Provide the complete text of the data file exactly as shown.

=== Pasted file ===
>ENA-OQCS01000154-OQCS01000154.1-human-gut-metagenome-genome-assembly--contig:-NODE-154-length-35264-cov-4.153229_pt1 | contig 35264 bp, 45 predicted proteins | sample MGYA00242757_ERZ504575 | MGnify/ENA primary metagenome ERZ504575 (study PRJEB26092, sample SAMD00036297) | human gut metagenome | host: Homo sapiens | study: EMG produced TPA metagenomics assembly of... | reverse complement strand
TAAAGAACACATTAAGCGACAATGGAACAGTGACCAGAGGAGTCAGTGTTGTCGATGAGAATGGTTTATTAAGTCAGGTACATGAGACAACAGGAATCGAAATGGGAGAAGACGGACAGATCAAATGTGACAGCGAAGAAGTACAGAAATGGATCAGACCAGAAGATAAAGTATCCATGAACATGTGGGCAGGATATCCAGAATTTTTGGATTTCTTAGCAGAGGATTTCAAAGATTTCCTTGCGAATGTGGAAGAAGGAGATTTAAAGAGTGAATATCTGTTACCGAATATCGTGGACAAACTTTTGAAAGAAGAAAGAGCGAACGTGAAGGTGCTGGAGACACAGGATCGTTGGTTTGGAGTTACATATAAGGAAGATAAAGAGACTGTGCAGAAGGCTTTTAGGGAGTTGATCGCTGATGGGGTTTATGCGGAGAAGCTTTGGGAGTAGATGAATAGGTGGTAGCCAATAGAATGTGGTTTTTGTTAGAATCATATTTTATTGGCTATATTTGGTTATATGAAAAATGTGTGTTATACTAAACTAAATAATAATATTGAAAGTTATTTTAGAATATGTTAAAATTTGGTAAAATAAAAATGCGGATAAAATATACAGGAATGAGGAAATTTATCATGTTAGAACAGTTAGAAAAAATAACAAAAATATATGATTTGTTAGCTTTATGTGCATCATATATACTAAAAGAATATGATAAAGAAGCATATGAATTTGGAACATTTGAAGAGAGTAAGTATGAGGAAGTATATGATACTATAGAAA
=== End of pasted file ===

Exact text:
>ENA-OQCS01000154-OQCS01000154.1-human-gut-metagenome-genome-assembly--contig:-NODE-154-length-35264-cov-4.153229_pt1 | contig 35264 bp, 45 predicted proteins | sample MGYA00242757_ERZ504575 | MGnify/ENA primary metagenome ERZ504575 (study PRJEB26092, sample SAMD00036297) | human gut metagenome | host: Homo sapiens | study: EMG produced TPA metagenomics assembly of... | reverse complement strand
TAAAGAACACATTAAGCGACAATGGAACAGTGACCAGAGGAGTCAGTGTTGTCGATGAGAATGGTTTATTAAGTCAGGTACATGAGACAACAGGAATCGAAATGGGAGAAGACGGACAGATCAAATGTGACAGCGAAGAAGTACAGAAATGGATCAGACCAGAAGATAAAGTATCCATGAACATGTGGGCAGGATATCCAGAATTTTTGGATTTCTTAGCAGAGGATTTCAAAGATTTCCTTGCGAATGTGGAAGAAGGAGATTTAAAGAGTGAATATCTGTTACCGAATATCGTGGACAAACTTTTGAAAGAAGAAAGAGCGAACGTGAAGGTGCTGGAGACACAGGATCGTTGGTTTGGAGTTACATATAAGGAAGATAAAGAGACTGTGCAGAAGGCTTTTAGGGAGTTGATCGCTGATGGGGTTTATGCGGAGAAGCTTTGGGAGTAGATGAATAGGTGGTAGCCAATAGAATGTGGTTTTTGTTAGAATCATATTTTATTGGCTATATTTGGTTATATGAAAAATGTGTGTTATACTAAACTAAATAATAATATTGAAAGTTATTTTAGAATATGTTAAAATTTGGTAAAATAAAAATGCGGATAAAATATACAGGAATGAGGAAATTTATCATGTTAGAACAGTTAGAAAAAATAACAAAAATATATGATTTGTTAGCTTTATGTGCATCATATATACTAAAAGAATATGATAAAGAAGCATATGAATTTGGAACATTTGAAGAGAGTAAGTATGAGGAAGTATATGATACTATAGAAA